Sunday, 14 April 2013

An Interview with Tom Russo

In a Spring 2012 interview with the Graham & Doddsville newsletter, Tom Russo offered his thoughts about investing.  He explains an interesting quality that he looks for in management: "the capacity to suffer."  What he means is that he admires managers that ignore short-term results - or at least don't always feel the need to completely maximize every penny of earnings in the current quarter or year - while investing for the long-term.  For example, consumer products companies presently making investments in fast-growing areas like Africa, which do not earn stellar - or, in some cases, any - returns now, but are likely to in the future.  Rather than dipping a cautious toe in new waters, Russo advocates an all-in approach, citing Starbucks' aggressive but successful foray into China.

Russo ventures into a fascinating but rarely-discussed matter in investing: the power of gut feelings.  He confides that he had a funny feeling about the managers at Diamond Foods, though he didn't short the company's shares.  Surprisingly, he offers an anecdote from none other than the ultra-rational, fact-obsessed (at least in business-related matters) Charlie Munger, who sold out of Freddie Mac shares long before they peaked, because something in his intuition said he should.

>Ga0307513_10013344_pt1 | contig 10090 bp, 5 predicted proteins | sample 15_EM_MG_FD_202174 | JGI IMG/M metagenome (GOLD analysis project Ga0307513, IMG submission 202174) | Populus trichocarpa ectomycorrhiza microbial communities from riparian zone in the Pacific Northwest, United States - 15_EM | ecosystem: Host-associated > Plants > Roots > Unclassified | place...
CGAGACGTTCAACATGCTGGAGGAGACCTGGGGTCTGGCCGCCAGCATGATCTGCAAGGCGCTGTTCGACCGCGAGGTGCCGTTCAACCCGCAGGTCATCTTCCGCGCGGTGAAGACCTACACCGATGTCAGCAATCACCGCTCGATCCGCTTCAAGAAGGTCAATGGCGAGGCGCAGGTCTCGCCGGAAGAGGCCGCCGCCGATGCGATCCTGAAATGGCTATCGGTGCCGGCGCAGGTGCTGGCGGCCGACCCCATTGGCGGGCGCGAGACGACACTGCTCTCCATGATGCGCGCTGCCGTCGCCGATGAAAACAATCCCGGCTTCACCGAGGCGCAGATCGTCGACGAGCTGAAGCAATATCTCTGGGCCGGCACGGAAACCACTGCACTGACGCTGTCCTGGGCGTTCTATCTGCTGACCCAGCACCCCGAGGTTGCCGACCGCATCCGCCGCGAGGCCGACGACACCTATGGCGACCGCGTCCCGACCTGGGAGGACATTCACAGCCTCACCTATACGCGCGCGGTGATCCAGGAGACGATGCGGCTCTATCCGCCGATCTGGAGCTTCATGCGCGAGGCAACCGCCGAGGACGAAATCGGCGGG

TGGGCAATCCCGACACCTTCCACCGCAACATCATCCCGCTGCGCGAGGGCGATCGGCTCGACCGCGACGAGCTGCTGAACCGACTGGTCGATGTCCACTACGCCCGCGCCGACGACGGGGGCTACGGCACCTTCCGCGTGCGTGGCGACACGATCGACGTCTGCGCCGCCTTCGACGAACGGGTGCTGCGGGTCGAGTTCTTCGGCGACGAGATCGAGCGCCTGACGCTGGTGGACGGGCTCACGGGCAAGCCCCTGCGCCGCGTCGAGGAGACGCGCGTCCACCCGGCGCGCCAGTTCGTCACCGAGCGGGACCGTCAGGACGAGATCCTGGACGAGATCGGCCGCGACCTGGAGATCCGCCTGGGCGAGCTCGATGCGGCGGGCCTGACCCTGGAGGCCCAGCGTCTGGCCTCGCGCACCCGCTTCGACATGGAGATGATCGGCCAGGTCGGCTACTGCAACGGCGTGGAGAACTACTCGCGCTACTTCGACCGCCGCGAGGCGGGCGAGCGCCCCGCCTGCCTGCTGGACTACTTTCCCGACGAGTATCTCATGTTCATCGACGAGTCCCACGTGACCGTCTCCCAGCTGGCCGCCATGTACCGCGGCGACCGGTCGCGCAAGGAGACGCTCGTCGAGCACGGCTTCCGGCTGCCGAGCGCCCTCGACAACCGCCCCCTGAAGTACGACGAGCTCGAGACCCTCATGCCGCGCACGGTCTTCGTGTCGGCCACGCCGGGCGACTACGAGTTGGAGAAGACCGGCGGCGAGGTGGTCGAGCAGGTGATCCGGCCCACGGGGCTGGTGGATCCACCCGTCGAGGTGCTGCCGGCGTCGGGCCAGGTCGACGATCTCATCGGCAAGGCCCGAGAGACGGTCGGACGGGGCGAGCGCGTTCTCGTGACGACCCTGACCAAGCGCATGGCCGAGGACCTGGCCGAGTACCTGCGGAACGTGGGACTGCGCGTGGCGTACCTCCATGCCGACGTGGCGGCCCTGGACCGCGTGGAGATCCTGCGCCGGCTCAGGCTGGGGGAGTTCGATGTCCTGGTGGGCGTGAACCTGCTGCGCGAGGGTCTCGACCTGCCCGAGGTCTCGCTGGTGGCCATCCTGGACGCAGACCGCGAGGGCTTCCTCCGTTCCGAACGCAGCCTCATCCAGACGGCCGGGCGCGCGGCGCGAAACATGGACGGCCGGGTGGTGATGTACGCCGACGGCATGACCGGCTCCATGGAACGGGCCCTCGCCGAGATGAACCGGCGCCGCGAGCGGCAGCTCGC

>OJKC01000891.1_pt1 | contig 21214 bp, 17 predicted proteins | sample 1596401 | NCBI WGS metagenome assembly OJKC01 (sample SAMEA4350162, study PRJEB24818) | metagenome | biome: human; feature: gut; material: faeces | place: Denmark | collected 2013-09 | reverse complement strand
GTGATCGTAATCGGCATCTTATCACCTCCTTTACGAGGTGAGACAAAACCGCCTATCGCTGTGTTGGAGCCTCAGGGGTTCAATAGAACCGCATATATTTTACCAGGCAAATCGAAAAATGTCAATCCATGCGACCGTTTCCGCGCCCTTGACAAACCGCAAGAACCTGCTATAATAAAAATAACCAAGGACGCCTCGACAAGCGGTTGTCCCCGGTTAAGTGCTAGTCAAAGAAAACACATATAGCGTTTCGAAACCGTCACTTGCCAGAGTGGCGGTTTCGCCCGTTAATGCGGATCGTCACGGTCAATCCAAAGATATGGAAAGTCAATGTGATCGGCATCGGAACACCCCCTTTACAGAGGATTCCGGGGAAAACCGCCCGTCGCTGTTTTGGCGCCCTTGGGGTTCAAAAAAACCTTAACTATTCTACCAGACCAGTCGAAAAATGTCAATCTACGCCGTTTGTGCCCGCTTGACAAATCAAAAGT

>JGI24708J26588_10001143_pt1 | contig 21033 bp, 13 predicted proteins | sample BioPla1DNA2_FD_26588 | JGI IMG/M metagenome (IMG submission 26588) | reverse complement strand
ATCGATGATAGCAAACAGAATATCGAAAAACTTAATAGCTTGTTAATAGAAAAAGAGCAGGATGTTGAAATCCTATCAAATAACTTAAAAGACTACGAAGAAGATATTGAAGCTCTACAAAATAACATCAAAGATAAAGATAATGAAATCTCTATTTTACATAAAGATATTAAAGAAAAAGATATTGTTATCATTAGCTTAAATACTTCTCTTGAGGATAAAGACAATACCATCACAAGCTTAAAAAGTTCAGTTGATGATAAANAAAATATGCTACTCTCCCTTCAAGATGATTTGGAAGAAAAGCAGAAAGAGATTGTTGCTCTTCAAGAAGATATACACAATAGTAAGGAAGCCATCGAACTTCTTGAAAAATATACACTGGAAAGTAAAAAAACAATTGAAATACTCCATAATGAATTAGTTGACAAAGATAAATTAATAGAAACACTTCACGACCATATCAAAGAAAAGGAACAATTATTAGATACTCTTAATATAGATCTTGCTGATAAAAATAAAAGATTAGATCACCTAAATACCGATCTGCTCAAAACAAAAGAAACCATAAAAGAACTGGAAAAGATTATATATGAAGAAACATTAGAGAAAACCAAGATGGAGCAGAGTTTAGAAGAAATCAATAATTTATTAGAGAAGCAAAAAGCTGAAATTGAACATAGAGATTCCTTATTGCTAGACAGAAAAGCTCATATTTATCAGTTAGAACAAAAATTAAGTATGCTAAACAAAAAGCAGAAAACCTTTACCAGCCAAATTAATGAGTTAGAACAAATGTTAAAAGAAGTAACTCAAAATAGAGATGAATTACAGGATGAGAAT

Russo, who once worked at the Sequoia Fund with the late super-investor Bill Ruane, focuses in part on multi-national companies operating globally, and has interesting things to say about the need for ongoing opportunities to reinvesting in an existing business.  Clearly an expert on such businesses, Russo addresses the fundamental strength of Brown-Forman, the commodity-related challenges facing Kraft, the striking power of Pepsi's Frito-Lay business, and more.  In addition, he holds forth about the attractive economics of aggregates firms, and the merger between Vulcan Materials and Martin Marietta; discusses his philosophy on investing in global firm headquartered outside of the US; offers several reasons to avoid short-selling; and affirms the notion that it's easier to be independent by ignoring Wall Street, even if you are located in New York.

Source is here.

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